March 1, 2011 (Mike Groll/AP)

Former New York City mayor Ed Koch died Friday morning at the age of 88. He plans to be buried in Manhattan, the three-term mayor said in 2008. His headstone and a memorial bench, placed at Trinity Church Cemetery in 2009, evoke his faith and his admiration of a murdered journalist. Koch explained his plans to the Associated Press:

The marker will bear the Star of David and a Hebrew prayer, "Hear O Israel, the Lord our God, the Lord is One." It also will be inscribed with the last words of journalist Daniel Pearl before he was murdered by terrorists in 2002: "My father is Jewish. My mother is Jewish. I am Jewish."

Koch explained that he had been moved that Pearl chose to affirm his faith and heritage in his last moments.


Wall Street Journal reporter Daniel Pearl was kidnapped and beheaded while in Pakistan investigating Al Qaeda. He died 11 years ago today.

In an interview with The Washington Post last year, Pearl's father talked about the dangers journalists face:

It may be that Daniel Pearl was a precedent, in that the aura of protection was broken. It was understood even to extreme elements that you don’t touch a journalist, that you will pay, but that myth has been broken. Now they look at the journalist as an agent of a foreign body.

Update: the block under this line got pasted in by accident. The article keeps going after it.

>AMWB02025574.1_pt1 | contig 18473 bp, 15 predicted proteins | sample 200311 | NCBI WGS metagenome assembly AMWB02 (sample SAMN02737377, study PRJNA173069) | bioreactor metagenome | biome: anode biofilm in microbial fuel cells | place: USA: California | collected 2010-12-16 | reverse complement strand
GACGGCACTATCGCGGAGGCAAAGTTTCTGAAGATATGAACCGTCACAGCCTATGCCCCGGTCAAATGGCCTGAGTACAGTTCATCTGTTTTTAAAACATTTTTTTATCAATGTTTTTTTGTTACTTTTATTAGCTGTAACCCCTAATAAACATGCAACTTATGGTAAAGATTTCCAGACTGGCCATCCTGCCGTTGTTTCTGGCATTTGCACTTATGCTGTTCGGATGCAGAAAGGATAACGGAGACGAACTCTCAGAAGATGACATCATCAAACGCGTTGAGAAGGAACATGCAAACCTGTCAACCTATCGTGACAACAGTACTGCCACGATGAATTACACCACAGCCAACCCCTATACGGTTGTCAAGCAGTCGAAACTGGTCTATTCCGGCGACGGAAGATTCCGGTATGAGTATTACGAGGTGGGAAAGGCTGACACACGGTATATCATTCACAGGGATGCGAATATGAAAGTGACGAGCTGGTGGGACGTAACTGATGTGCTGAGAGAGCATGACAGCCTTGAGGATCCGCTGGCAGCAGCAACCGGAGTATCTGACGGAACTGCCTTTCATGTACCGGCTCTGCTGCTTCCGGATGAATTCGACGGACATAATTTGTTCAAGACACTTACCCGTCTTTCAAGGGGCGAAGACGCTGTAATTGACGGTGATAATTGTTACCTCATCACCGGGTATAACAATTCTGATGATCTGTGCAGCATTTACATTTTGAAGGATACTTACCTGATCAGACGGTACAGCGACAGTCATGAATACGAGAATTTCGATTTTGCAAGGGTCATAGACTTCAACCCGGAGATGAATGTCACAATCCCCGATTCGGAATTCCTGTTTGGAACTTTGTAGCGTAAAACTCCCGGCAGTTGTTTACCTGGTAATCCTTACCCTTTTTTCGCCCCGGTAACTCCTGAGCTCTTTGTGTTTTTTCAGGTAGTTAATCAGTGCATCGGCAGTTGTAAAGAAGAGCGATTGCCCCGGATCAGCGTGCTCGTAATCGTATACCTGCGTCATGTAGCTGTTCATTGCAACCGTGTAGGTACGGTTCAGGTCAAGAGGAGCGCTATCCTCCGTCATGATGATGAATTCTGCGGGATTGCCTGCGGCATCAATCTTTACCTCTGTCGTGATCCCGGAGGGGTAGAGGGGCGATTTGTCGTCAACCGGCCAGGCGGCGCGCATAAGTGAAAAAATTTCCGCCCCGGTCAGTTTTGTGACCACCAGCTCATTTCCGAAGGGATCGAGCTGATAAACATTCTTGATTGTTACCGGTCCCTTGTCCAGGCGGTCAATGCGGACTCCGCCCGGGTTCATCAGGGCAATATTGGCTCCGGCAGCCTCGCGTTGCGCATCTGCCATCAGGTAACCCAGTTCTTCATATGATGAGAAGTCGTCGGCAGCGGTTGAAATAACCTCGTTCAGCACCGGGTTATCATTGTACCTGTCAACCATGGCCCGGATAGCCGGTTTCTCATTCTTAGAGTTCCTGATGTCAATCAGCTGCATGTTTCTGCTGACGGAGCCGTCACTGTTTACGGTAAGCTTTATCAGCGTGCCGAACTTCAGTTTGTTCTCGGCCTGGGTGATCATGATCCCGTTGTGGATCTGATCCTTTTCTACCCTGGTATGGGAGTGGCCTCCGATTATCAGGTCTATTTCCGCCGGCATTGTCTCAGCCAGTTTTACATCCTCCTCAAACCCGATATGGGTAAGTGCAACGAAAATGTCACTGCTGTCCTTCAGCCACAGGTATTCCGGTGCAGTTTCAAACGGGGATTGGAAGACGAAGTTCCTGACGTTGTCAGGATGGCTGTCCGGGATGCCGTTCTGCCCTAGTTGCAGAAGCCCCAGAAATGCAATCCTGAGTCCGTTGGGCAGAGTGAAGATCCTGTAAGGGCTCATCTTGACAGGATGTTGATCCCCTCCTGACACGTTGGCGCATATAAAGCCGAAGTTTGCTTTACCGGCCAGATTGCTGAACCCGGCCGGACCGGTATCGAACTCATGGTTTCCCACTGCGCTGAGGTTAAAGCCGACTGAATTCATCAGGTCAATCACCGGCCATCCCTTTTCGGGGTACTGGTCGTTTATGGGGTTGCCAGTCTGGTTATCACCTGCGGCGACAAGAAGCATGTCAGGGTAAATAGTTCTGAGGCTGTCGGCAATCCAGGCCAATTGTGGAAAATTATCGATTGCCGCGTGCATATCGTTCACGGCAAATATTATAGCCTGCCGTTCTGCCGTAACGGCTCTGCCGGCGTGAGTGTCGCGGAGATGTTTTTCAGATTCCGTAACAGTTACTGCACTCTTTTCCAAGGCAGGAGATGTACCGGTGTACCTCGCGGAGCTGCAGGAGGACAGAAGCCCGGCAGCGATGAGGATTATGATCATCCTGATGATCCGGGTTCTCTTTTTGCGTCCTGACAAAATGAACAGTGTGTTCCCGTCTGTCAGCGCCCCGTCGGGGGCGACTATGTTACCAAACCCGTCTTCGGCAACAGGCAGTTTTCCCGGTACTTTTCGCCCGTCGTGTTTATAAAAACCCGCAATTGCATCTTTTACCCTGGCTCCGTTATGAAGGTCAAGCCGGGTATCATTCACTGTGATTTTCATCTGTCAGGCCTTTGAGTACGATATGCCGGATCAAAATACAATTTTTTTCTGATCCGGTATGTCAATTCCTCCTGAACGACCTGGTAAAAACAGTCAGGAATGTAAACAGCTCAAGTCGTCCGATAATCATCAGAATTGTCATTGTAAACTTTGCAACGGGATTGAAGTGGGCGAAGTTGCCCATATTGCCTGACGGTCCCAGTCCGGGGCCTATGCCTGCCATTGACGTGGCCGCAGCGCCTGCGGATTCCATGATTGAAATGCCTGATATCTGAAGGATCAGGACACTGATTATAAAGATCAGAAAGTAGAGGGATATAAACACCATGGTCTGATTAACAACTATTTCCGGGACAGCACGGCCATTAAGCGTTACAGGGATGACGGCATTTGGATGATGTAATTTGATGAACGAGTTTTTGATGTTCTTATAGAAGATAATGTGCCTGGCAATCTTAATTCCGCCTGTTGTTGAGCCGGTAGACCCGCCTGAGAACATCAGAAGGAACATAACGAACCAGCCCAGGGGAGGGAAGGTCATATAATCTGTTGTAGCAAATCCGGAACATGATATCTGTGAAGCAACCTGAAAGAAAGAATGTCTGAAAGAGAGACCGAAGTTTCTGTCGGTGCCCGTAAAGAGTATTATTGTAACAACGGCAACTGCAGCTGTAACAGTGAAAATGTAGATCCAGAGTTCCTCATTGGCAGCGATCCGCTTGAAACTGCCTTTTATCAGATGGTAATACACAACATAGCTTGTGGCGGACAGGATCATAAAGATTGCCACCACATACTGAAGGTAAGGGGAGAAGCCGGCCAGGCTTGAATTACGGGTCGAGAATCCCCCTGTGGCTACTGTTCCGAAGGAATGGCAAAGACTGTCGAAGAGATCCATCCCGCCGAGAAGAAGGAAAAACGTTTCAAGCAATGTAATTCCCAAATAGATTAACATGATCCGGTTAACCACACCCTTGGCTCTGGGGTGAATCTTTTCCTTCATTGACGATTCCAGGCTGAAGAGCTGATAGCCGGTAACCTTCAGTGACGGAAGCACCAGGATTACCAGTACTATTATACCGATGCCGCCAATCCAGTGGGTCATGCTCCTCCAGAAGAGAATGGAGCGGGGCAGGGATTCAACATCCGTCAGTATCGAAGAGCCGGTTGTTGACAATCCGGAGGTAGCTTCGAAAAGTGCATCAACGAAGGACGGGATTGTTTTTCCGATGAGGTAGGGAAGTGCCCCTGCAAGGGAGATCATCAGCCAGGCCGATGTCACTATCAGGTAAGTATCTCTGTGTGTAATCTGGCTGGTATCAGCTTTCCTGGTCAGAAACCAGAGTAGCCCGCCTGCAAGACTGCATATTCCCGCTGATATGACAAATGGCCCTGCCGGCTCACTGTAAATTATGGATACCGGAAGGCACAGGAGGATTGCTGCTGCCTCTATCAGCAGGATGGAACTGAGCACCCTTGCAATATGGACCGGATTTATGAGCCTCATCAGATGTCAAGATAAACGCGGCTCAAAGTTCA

Ed Koch's headstone, with Daniel Pearl's words, awaits him in the cemetery where two other mayors are buried, according to The Bowery Boys.

Koch entered the hospital earlier this week and was moved to the ICU Thursday. But the obituaries were written long before then:

 

After leaving office in 1990, Koch enjoyed being on the other side of journalism. From The New York Times obit:

At various times he wrote columns for The Post, The Daily News, the online magazine Jewish World Review and the right-wing Web site NewsMax.com. He also wrote movie and restaurant reviews for local weeklies.

He made regular appearances on WCBS-TV, had talk shows on Fox television and on WNEW and WABC radio, teamed with former Senator Alfonse M. D’Amato for a Bloomberg Radio program and was a frequent commentator on the local news television station NY1.

His remarks often sounded like pronouncements by an officeholder, proposing policy changes and oozing invective for political opponents and journalistic rivals. Mr. Koch denied he was wreaking vengeance on old foes, but, as he told New York magazine, “It’s a lot more fun being a critic than being the one criticized.”

Related: New York Times revises Koch obit to address AIDS controversy | Roundup of Ed Koch obituaries and coverage (Capital)